Recent Comments


    About Us: A Bittersweet Gay Romance from Brazil

    By Gary M. Kramer–

    About Us, now out on DVD, is a sexy, sweet—and bittersweet—romantic drama written, directed by, and starring out gay filmmaker Thiago Cazado. The film depicts the intimate relationship between Diego (Cazado), a photographer/filmmaker, and Matheus (Rodrigo Bittes) an architecture student. The couple is very much in love until a situation arises that threatens their happiness. Cazado’s low-budget debut may seem slight at first, but it becomes quite emotional as the lovers grapple with their possible separation.

    Using his friend João as an interpreter, Cazado recently chatted via Skype with me for the San Francisco Bay Times. Cazado said that he was prompted to make the film because, “I have been an actor since I was a child. I’ve always liked to write. But being an actor for the theater, I played roles and characters that weren’t ‘mine.’ I was inspired to start writing my own ideas and characters, and I always liked gay movies.”

    About Us is not about a specific relationship Cazado had, but it reflects the emotions he had from a past relationship. The beauty of his film is how he captures the romantic dynamic between Diego and Matheus. Scenes such as Diego playfully teasing Matheus in the kitchen with a sponge, or Matheus’ dangerous act of hanging out a moving car’s window, came from Cazado’s life. But the film really reflects the difficulties of the filmmaker having a relationship because of his dedication to his work.

    Wisely, the film’s drama does not point fingers at a “bad guy.” Cazado says this was a deliberate decision: “I don’t want you to judge anyone, or for me to judge anyone in the film. I wanted to concentrate on the beautiful things that this relationship gave me. That’s why I created a fictional [story] rather than one from real life. To me, the movie is almost like a fairy tale. I took the best memories I had from a relationship and I tried not to focus on the bad things with my partner. When you watch the film, you can’t say this character is bad or good. It’s mixed. I don’t want to make someone the villain. I wanted them to be human.”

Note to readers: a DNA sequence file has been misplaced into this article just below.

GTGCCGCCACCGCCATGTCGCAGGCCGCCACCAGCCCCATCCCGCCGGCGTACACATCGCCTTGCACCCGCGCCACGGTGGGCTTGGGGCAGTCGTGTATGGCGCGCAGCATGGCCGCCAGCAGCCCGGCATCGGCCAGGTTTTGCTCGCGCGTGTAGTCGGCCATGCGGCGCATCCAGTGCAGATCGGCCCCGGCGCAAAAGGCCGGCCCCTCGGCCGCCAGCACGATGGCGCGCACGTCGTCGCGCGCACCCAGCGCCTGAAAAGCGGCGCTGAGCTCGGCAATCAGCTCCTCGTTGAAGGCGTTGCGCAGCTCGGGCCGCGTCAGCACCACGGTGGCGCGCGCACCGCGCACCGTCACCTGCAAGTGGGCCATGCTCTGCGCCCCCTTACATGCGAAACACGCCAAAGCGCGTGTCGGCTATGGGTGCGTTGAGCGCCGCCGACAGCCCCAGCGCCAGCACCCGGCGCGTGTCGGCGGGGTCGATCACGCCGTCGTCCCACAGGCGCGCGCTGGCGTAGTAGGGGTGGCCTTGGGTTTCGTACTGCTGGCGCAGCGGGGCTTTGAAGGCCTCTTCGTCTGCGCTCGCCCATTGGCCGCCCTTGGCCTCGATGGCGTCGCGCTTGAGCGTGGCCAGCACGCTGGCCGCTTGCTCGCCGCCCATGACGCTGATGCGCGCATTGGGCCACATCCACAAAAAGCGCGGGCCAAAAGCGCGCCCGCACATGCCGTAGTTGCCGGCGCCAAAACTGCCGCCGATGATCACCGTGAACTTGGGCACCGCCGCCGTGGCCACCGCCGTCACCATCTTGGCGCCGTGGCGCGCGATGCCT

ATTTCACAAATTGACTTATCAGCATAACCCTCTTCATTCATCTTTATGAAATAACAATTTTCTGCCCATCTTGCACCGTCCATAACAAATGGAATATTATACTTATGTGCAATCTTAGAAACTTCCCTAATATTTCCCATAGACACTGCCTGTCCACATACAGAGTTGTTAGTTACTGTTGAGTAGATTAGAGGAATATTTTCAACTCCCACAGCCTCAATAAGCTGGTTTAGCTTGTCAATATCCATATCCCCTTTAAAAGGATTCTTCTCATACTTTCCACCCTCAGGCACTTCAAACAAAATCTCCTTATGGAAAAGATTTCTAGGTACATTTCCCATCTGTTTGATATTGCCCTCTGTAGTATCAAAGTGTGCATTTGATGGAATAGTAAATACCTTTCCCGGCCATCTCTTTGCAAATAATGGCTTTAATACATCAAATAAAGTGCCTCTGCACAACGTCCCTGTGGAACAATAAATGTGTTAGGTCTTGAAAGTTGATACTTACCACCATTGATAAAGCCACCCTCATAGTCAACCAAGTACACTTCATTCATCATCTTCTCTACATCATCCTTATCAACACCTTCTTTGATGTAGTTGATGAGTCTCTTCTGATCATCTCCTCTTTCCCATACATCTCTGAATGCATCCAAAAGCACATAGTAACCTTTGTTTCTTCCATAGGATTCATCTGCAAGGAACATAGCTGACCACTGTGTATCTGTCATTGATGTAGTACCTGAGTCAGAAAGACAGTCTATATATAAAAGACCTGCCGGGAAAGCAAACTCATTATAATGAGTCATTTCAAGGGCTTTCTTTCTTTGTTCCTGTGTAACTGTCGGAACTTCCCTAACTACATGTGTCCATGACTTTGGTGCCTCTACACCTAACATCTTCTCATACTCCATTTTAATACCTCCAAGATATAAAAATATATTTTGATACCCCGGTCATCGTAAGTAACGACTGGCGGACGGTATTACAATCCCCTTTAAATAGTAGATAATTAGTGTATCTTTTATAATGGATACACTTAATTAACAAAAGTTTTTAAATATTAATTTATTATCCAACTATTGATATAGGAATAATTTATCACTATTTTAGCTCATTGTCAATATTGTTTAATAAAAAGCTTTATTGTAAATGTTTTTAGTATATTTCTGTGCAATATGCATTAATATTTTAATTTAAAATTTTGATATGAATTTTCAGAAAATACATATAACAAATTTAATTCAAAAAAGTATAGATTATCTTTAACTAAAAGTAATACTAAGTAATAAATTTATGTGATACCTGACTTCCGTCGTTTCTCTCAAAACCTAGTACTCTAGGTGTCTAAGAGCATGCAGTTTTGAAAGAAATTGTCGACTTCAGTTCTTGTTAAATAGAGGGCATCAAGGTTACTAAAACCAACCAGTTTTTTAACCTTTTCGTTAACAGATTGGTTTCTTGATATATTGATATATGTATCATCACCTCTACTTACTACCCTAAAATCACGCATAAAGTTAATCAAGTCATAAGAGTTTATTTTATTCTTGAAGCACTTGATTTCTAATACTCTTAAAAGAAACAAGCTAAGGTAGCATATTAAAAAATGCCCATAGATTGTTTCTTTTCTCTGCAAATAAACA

One of the ways Cazado achieves this is by not giving the gay characters a struggle other than if they will stay together. There is no coming out angst or family drama, and no self-hatred or homophobia.

    Cazado observed, “It’s common to watch gay-themed films on these topics. I wanted to make a film that did the opposite. I think making a film this way could change opinions. Here in Brazil, being gay has a stigma—they are a ‘dirty person.’ I wanted to show gays having a normal and happy life and being accepted. I wanted to get away from what you expect from a ’gay’ movie. It is a political way to do it.” He added, “We gay men still have troubles, though.”

    The characters in About Us struggle in their relationship. This was important for the filmmaker to depict. He explained, “I think being in a relationship with someone sometimes leads to a couple going in different directions. Sometimes, one person tries to hide it because they don’t know how to handle it. I believe this is the case with Matheus and Diego. They didn’t have the necessary conversation about their issues. Diego doesn’t have this courage. In the end, the discussion is:  What do I prefer? Do I stay, and be in a relationship, and live as a couple? Or do I be on my own and live my life?”

    That said, the intimacy on screen between the two guys is palpable. Cazado described how he and his co-star got along on screen. “I don’t like to force things,” he said. “I tell my actors not to ‘act,’ but to ‘be.’ I always tell them to do what they need to be present in the moment. Do not force it. If you want to cry, you should cry. Be real—as much as you can; do not lie to the camera. Rodrigo and I just looked in each other’s eyes, and we were just there, living it.”

    The closeness between Cazado and his co-star extends to the film’s sex scenes, which are quite erotic. The filmmaker deliberately included nude scenes for his character, because he thought they were “necessary.” He admitted, “It doesn’t make sense to create a film with that level of intimacy without the characters being naked. I think the nude scenes are really beautiful.” Moreover, they—ahem—help to flesh out the love story.

    Cazado continued, “I am really proud of my body. I made a promise—I don’t know to whom—but I will be naked in every film I make!” Then he demurred, “Just kidding!”

    Nude or not, hopefully Cazado will make many more films. About Us is an auspicious queer feature debut that beautifully captures the Brazilian feeling on saudade, or feelings of longing, melancholy, and nostalgia.

    © 2018 Gary M. Kramer

    Gary M. Kramer is the author of “Independent Queer Cinema: Reviews and Interviews,” and the co-editor of “Directory of World Cinema: Argentina.” Follow him on Twitter @garymkramer